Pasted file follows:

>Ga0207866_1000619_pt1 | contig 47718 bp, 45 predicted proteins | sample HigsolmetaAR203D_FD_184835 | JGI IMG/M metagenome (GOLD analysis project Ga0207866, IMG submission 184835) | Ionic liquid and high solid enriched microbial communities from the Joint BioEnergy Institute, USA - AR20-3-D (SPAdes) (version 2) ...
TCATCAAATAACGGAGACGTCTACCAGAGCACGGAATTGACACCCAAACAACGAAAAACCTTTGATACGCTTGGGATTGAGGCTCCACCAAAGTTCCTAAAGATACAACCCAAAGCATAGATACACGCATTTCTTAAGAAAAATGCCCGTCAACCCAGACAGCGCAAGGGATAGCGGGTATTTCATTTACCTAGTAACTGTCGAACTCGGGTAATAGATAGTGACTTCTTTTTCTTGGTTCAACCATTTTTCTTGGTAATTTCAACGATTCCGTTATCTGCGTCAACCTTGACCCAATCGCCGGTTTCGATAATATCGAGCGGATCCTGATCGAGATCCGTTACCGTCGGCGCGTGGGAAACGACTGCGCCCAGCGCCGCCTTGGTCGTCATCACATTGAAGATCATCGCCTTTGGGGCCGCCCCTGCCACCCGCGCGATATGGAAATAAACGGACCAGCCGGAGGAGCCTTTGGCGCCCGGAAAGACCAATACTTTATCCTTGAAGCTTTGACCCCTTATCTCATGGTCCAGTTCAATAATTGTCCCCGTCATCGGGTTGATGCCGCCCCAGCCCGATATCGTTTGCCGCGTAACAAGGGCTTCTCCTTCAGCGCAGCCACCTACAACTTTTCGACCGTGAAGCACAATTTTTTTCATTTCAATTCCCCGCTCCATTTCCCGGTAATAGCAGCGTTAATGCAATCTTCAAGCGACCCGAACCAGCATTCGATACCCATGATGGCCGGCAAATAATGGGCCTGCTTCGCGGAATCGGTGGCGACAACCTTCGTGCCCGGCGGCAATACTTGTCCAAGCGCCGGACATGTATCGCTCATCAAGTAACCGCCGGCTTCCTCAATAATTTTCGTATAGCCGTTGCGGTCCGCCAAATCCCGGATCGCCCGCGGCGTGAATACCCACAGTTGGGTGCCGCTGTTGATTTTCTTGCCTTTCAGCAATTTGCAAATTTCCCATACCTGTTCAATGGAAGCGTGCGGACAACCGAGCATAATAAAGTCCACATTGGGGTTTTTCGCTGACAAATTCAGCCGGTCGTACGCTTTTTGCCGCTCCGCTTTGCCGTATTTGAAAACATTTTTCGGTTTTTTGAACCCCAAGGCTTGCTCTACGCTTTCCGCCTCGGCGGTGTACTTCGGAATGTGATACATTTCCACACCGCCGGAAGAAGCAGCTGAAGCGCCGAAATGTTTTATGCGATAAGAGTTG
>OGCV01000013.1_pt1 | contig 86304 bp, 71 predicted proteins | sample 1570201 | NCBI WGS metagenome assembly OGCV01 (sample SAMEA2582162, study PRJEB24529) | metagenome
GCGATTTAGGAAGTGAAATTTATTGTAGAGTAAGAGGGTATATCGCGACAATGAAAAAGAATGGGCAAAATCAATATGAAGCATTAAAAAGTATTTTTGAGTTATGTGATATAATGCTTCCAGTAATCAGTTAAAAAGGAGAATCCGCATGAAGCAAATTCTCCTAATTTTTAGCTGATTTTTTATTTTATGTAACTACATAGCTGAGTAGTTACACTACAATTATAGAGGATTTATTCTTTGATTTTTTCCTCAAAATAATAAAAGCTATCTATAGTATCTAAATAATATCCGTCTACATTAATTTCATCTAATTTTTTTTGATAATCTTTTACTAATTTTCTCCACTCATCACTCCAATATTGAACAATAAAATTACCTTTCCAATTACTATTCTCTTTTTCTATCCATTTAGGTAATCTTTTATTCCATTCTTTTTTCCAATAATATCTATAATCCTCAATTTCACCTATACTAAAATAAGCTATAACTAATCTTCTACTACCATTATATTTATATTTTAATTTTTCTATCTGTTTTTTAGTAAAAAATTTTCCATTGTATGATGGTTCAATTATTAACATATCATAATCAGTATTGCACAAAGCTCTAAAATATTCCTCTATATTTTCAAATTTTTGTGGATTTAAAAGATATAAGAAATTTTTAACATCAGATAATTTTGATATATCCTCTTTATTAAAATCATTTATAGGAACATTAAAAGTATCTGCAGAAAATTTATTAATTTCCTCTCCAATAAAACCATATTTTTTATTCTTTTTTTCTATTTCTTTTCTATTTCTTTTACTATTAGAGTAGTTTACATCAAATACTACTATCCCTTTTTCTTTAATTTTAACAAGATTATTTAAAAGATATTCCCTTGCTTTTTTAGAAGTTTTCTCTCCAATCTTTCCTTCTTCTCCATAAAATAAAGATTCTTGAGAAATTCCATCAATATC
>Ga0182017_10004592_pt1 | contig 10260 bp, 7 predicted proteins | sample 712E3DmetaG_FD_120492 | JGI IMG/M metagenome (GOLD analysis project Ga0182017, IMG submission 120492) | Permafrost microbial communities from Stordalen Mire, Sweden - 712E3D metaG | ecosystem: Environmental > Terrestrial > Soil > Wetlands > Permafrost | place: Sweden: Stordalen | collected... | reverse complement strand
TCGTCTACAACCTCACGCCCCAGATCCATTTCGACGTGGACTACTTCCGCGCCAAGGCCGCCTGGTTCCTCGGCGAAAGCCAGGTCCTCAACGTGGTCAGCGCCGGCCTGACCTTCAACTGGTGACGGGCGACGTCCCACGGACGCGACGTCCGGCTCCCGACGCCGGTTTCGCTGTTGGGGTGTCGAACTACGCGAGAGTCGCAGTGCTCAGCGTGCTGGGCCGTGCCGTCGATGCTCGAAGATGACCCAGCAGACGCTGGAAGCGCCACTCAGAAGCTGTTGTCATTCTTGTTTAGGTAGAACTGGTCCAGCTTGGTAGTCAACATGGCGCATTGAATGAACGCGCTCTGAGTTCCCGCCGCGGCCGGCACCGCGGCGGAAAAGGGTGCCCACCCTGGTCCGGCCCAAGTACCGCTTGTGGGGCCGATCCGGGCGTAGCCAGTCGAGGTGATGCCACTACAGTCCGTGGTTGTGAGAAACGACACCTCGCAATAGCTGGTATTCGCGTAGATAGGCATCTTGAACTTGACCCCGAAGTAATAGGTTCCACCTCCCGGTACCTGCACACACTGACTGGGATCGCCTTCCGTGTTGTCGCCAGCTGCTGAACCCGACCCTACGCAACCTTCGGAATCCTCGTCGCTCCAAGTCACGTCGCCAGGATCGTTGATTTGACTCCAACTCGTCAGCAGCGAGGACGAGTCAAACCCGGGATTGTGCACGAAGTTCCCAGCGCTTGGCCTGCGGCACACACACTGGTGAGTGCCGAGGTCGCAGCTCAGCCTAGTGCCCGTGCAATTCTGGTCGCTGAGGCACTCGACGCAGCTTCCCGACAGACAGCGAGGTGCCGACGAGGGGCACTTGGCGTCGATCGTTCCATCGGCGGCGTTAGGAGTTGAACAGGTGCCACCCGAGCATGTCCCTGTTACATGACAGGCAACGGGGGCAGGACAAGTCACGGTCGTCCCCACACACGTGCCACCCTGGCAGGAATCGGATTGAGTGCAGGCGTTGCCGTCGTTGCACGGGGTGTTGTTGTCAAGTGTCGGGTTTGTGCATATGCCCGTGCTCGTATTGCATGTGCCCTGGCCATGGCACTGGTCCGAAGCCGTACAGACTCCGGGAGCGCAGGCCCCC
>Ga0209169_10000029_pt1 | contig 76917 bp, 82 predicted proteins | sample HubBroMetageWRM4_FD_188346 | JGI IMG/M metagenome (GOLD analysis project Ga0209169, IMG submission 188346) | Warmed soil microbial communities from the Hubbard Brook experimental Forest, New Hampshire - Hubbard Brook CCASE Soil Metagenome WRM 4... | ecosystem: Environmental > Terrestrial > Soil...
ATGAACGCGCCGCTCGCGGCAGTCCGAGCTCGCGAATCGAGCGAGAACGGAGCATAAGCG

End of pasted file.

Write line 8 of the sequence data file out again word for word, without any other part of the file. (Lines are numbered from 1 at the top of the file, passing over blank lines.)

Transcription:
ATGAACGCGCCGCTCGCGGCAGTCCGAGCTCGCGAATCGAGCGAGAACGGAGCATAAGCG